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Dating Across Racial Boundaries: UGA Students’ Stance on Interracial Relationships

BY KELCEY CAULDER

People often say that the Millennial Generation, made up of individuals born from the 1980s to the early 2000s, is very different from its predecessors. We are stereotypically considered the most progressive generation thus far, exhibiting less racism and sexism while also supporting legislation promoting social equality. The University of Georgia, however, is located in the southern United States, which comes with its own set of stereotypes; particularly the stereotype of being very racially prejudiced. These contrasting stereotypes sparked curiosity within me. Are we, students at the University of Georgia, racist as our location might stereotypically suggest, or are we in line with the stereotype that our generation might suggest?

In an attempt to try and understand the official stance of University of Georgia students on the issue of interracial dating, I randomly surveyed over one hundred students on the issue.

87% of the surveyed students stated that they approve of interracial relationships and that they would participate in interracial dating given the opportunity. This percentage is equal to the percentage of Americans who now approve of interracial relationships according to Gallup’s 2013 Minority Rights and Relations poll.

Despite the relatively high number of students who stated that they approve of interracial dating, only 80% said that they believed interracial relationships were accepted on campus. One University of Georgia sophomore* told me, “I feel like I would date outside of my race, but I would honestly feel pretty awkward telling people about it if I didn’t know them really well. Some people are still pretty prejudiced here.”

When questioned about who she felt would treat her differently, this student reported that her grandparents would likely be the most opposed to her dating outside of her race. It seems that she is not the only student fearing their family’s rejection of their significant other as 52% of respondents stated that the main factor in their decision not to date outside of their own race was their family.

The survey also questioned students on the likelihood that they would date someone of the following races: Caucasian, African American, Asian, Hispanic, Indian, Native American and other.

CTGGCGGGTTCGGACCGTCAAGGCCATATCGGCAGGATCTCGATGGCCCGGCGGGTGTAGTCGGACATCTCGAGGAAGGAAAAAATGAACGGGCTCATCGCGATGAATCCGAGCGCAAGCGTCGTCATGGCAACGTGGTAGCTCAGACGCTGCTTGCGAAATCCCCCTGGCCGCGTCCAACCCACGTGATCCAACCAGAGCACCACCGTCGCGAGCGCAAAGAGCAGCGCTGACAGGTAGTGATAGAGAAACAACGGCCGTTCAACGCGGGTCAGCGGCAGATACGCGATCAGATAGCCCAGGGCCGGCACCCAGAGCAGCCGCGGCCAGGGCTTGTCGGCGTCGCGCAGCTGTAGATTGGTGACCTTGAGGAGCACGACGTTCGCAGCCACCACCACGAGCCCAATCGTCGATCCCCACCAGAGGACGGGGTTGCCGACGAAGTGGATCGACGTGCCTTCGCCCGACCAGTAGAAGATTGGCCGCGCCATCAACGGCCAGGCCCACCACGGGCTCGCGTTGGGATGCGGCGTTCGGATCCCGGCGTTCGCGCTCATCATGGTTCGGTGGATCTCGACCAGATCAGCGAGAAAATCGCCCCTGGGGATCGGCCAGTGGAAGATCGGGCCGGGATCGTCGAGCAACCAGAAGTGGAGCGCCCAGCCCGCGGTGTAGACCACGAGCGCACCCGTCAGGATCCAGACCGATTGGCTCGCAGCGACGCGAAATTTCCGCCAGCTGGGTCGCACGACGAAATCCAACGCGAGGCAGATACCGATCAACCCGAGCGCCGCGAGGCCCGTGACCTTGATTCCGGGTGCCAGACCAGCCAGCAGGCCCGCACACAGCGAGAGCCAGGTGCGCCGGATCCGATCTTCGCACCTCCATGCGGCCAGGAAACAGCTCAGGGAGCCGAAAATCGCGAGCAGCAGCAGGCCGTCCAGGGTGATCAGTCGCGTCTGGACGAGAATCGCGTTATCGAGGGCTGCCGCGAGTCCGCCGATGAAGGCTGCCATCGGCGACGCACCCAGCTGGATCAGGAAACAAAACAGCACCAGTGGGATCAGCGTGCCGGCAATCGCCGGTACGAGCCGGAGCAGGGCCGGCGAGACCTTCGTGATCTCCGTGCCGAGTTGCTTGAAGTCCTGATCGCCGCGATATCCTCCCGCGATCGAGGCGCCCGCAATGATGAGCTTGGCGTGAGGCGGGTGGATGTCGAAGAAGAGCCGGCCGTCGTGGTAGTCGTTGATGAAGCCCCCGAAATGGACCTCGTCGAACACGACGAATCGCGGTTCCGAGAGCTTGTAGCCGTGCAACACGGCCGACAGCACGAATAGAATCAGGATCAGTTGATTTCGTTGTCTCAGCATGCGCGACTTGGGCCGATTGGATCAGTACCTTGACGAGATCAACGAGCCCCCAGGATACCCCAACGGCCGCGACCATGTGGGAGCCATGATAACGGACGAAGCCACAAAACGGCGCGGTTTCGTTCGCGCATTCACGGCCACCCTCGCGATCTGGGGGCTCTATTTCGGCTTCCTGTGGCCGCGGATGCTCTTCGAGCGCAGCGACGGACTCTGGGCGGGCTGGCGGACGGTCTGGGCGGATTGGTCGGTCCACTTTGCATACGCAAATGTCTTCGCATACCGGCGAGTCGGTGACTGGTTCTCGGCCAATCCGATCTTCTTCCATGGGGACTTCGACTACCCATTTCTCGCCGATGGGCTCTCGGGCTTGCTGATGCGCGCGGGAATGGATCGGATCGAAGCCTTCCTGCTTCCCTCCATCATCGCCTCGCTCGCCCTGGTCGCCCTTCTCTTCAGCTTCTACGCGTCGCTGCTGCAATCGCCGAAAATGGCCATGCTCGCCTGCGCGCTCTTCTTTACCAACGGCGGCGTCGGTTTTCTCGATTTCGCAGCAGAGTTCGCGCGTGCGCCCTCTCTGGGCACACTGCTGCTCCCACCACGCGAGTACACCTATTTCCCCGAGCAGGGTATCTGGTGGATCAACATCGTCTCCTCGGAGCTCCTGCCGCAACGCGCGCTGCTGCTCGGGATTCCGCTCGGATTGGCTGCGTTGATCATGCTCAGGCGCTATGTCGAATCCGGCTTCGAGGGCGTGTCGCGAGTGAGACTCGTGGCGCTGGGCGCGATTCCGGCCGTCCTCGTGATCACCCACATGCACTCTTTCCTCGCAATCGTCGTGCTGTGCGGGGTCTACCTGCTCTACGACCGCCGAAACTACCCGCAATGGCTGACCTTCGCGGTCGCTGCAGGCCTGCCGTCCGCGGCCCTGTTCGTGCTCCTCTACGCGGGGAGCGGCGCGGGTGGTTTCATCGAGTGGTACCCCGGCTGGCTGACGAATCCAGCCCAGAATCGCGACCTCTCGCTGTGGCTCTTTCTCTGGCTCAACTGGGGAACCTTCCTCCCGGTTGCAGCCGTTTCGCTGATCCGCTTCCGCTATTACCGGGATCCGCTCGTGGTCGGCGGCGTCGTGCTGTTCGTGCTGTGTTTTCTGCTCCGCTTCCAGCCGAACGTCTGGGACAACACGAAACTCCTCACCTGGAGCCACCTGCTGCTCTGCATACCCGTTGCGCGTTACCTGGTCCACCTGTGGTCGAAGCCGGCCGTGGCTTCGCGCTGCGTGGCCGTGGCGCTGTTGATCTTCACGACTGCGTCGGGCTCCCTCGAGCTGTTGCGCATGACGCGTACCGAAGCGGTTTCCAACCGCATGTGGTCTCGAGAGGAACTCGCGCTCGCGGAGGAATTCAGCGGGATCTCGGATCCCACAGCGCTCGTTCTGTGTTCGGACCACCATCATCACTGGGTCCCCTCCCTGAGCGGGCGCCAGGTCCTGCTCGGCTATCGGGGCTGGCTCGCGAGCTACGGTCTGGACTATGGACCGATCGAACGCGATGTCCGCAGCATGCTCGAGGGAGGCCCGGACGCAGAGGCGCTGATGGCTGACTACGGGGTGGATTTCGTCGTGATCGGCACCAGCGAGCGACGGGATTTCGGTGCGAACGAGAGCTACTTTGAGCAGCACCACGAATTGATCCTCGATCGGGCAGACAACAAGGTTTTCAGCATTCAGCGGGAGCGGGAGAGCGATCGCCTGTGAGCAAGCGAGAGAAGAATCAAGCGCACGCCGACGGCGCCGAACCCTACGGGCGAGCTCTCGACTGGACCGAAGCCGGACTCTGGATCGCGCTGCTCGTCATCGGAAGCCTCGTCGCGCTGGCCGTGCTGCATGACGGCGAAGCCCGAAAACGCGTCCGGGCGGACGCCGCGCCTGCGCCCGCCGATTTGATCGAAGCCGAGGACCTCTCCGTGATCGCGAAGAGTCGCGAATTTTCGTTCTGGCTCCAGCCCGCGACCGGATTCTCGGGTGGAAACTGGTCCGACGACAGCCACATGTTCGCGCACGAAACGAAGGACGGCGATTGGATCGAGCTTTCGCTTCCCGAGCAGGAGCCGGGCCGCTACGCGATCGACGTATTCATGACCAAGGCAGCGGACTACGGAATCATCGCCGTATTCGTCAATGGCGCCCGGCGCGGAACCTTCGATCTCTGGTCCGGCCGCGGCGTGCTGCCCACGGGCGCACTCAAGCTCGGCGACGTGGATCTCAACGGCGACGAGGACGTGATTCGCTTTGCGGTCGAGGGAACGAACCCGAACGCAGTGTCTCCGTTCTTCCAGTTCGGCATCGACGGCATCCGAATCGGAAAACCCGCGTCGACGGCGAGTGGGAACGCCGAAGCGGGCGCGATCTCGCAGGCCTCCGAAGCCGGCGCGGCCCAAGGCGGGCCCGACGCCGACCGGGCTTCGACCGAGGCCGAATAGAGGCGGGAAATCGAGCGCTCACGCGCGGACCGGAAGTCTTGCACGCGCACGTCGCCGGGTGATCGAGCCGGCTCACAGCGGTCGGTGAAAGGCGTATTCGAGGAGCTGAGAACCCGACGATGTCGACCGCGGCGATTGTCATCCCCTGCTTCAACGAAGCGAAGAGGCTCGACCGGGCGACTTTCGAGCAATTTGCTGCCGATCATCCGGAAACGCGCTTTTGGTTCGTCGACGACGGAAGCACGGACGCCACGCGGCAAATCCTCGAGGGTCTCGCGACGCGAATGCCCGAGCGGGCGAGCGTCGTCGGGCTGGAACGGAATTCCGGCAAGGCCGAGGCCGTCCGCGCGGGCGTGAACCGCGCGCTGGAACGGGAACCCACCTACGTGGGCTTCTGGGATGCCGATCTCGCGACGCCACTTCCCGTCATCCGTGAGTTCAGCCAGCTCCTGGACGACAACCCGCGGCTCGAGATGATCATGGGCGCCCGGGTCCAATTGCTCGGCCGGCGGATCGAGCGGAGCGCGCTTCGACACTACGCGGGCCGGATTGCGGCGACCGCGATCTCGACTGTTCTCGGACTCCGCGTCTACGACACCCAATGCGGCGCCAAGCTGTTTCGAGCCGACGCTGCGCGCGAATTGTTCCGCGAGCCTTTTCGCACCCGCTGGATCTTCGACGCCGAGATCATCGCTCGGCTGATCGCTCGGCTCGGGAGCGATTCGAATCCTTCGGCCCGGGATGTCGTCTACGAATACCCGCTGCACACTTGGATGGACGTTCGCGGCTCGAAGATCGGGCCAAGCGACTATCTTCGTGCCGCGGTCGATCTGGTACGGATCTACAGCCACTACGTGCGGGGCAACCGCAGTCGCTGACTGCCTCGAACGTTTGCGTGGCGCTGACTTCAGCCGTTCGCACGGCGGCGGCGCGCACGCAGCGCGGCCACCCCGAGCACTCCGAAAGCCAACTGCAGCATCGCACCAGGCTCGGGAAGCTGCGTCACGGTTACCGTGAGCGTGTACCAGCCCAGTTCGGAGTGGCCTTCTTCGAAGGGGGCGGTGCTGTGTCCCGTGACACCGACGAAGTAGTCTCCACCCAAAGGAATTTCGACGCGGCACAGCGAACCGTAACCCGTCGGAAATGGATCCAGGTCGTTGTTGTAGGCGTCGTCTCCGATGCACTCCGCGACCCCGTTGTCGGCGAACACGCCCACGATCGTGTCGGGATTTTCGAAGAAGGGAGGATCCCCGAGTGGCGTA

The ‘most dateable’ race on the University of Georgia campus according to results was Caucasian with 91% of respondents saying they would date someone of this race. Following Caucasians in descending order were Asians (62%), Hispanic (56%), Native American (54%), African American (52%) and other (49%).

A common stereotype on campus according to students on the cell phone app YikYak is that females are less likely to date outside of their own race. According to results, only 38% of respondents feel that it is equally likely that persons of both genders would date outside of their own race. Surprisingly, however, respondents voted with only a one percent difference in their views of which gender would be more likely to date outside of their race with the less likely gender being female.

Results further revealed that 53% of respondents believed that certain races are more likely to date outside of their own race; the races that respondents believed to be most likely to do so were Caucasians, African Americans and Asians.

After studying the results of the survey, it became clear that University of Georgia students are neither stereotypically Millennial nor stereotypically Southern. Rather, UGA students generally fall in line with the standard view of modern Americans in polls regarding race and minority relations.

* This individual’s name has been omitted to reflect their wish to remain anonymous.


Featured Image is “True Romance” by Guian Bolisay, licensed under CC BY-SA 2.0

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